1967 Corvette Coupe

Here are some of the details:


Goodwood Green




327 cubic inches


300 HP




AM/FM, Power Windows


Matching numbers, tank sticker

Other Features:

Recent professional restoration, rally wheels

Why am I selling it?  It just ain't me.  I now realize that I simply prefer the high-revving noises and nimble handling of my Alfa Romeos to the brute power and torque of the American iron.  However, I have to say that, of all the cars I've owned (which includes Porsches, Jaguars, Alfa Romeos, MGs, and a Lotus Esprit), THIS is the one that gets the attention!  It's all a matter of personal preference.

I purchased the car last summer from a gentleman in Westborough, MA (president of an electronics instrumentation company) who owned FIVE Corvettes, including two Bloomington Gold winners (a '54 Blue Flame and '65 "big block").  All of them were pampered and stored in his five-car garage.  My green '67 was his most recent project - a 3-year restoration that he mostly performed himself except for things beyond his capability (transmission rebuild and paint, which is SUPERB!).  He parted with the car because his wife (a recent acquisition) insisted on one of the bays for HER car (one of the last RWD Impalas).  Prior to the restoration, the car had been stored in some guy's basement for 16 years!  The odometer reads around 22,000 miles - it's definitely NOT gone around, but probably is not original either.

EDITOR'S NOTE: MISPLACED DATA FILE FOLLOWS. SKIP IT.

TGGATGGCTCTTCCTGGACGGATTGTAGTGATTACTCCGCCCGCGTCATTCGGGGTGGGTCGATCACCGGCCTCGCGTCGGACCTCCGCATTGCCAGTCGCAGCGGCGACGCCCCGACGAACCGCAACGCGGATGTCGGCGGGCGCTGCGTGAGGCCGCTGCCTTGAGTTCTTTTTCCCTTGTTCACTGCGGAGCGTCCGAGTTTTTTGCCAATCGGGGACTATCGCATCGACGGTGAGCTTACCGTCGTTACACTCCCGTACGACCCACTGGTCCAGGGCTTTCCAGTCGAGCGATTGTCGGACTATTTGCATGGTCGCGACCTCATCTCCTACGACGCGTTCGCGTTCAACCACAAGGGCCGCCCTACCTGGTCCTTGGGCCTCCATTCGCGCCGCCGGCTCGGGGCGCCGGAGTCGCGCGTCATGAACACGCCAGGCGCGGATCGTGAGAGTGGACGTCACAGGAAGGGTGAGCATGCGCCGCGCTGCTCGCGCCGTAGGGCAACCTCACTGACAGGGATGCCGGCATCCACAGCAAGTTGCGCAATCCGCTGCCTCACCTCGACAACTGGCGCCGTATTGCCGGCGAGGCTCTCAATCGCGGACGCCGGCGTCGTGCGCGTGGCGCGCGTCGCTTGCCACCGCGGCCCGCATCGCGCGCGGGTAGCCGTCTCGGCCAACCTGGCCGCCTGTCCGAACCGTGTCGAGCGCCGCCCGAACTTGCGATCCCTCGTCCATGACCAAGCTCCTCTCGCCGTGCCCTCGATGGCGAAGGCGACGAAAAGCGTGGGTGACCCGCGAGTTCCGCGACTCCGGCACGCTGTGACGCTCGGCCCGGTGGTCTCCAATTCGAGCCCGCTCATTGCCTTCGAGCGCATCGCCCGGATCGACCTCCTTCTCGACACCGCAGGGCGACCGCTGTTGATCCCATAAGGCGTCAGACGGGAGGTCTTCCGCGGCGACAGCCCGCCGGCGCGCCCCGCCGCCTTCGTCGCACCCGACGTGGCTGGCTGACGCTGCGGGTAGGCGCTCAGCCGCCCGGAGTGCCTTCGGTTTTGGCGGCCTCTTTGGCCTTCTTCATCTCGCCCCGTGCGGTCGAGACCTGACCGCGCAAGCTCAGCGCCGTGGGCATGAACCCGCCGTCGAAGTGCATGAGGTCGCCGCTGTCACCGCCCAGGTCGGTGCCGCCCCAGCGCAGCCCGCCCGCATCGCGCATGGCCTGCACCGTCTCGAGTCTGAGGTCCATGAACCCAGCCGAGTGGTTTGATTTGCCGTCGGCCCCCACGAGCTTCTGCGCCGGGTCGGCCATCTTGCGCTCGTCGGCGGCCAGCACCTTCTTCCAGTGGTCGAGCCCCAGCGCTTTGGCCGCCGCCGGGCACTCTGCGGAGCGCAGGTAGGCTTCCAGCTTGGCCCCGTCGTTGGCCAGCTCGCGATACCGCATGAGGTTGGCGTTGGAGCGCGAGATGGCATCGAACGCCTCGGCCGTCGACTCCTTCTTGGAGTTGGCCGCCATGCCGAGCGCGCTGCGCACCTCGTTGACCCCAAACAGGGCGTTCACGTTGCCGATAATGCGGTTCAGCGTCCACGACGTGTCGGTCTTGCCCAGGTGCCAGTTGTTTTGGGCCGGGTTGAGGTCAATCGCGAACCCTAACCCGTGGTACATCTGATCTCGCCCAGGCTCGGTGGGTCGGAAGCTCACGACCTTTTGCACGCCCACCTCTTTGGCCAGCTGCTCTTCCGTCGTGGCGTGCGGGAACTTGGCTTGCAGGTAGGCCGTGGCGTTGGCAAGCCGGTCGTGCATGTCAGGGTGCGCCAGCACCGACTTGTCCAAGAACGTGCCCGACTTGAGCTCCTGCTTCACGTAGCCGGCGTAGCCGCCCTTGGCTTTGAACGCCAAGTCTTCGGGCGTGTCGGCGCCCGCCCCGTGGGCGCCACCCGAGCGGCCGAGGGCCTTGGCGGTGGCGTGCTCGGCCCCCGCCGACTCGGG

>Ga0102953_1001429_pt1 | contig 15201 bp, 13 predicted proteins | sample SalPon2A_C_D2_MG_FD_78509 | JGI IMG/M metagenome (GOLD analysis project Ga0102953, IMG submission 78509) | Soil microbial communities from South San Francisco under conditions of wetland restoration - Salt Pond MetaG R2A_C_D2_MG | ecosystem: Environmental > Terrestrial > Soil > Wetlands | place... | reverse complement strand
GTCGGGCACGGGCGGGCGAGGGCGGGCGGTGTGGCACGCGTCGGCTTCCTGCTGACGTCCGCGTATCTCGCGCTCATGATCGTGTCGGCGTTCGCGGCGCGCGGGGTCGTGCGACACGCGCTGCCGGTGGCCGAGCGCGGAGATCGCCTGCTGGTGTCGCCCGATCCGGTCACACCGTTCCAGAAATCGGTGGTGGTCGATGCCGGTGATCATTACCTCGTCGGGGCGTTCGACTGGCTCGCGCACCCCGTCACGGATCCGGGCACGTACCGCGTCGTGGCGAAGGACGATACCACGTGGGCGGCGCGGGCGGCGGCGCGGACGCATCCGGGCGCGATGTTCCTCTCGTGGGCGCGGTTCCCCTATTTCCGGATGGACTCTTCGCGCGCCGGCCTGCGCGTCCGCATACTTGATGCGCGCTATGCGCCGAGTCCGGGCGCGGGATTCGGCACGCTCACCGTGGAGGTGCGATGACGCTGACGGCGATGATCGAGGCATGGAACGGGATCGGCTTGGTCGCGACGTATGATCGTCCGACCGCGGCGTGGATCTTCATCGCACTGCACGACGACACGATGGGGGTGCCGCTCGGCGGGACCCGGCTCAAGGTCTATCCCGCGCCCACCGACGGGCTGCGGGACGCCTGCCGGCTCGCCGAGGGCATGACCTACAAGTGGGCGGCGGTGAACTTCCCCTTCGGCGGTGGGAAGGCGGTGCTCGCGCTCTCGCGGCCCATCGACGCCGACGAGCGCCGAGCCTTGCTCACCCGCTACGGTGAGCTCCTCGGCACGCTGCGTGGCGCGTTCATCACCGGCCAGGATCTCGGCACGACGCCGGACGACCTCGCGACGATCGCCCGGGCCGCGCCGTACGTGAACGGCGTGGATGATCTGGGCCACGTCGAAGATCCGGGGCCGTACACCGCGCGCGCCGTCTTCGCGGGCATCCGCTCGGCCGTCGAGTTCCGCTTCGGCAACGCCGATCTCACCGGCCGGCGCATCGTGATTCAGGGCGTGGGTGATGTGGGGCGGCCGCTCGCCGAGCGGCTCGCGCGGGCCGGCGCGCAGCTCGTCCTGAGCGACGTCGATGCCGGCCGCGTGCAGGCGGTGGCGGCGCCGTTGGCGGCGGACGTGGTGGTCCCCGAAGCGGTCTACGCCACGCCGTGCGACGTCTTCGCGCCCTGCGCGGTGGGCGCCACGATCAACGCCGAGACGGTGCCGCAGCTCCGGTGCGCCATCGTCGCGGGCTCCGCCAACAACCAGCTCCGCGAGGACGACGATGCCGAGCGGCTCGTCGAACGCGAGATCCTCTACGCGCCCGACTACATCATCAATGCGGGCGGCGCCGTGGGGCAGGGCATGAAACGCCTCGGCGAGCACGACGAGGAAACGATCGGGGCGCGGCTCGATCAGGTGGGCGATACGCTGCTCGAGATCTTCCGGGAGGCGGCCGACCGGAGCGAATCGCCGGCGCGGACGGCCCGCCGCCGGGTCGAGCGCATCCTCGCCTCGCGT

1967 is considered by many Corvette aficionados to be THE premier model year.  It's the last of the "mid-year" cars and has the cleanest lines with the least amount of ornamentation.  Convertibles bring a bit more money, but, to my eye, the mid-year Corvette coupe is one of the most gorgeous pieces of automotive styling ever brought to production.  Also, the coupe has MUCH more storage space than the convertible, especially with the top down.  Vi and I took the car on a 6-day 1500-mile trip to Virginia and had plenty of room for all our "stuff" (we averaged 18 MPG, by the way).

The 327/300hp engine was the "base" engine in 1967 (hard to imagine in this day and age!).  The "big block" cars bring a LOT more money.  The 327/300 provides plenty of power, and is the smoothest, coolest, and easiest to maintain of all the (five!) engine options.  Back in this era, a lot of people bought the "big blocks" and then proceeded to thrash them.  My car is a conservative color, has conservative options, and has the base engine, so it's safe to assume that the car wasn't abused too badly.

Since I bought the car, I sorted out a few things:  stiff transmission linkage (it's now silky smooth); repaired the mechanical tachometer; repaired the electric clock; and added "Thinsulate" insulation beneath the carpets to keep the cockpit temp down.  Right now, everything works - the car needs nothing.   Because of the meticulous restoration performed by the previous owner, the car could be brought to show quality with very little effort or expense.  It is VERY original and correct, and the condition of everything is FANTASTIC!

I am asking $26,900 (firm) for this beautiful classic.

I'm sure I've left out some of the info that you're interested in, so please feel free to contact me by email at dave@dvpratt.com or by phone at 781-320-8208.

Thanks -


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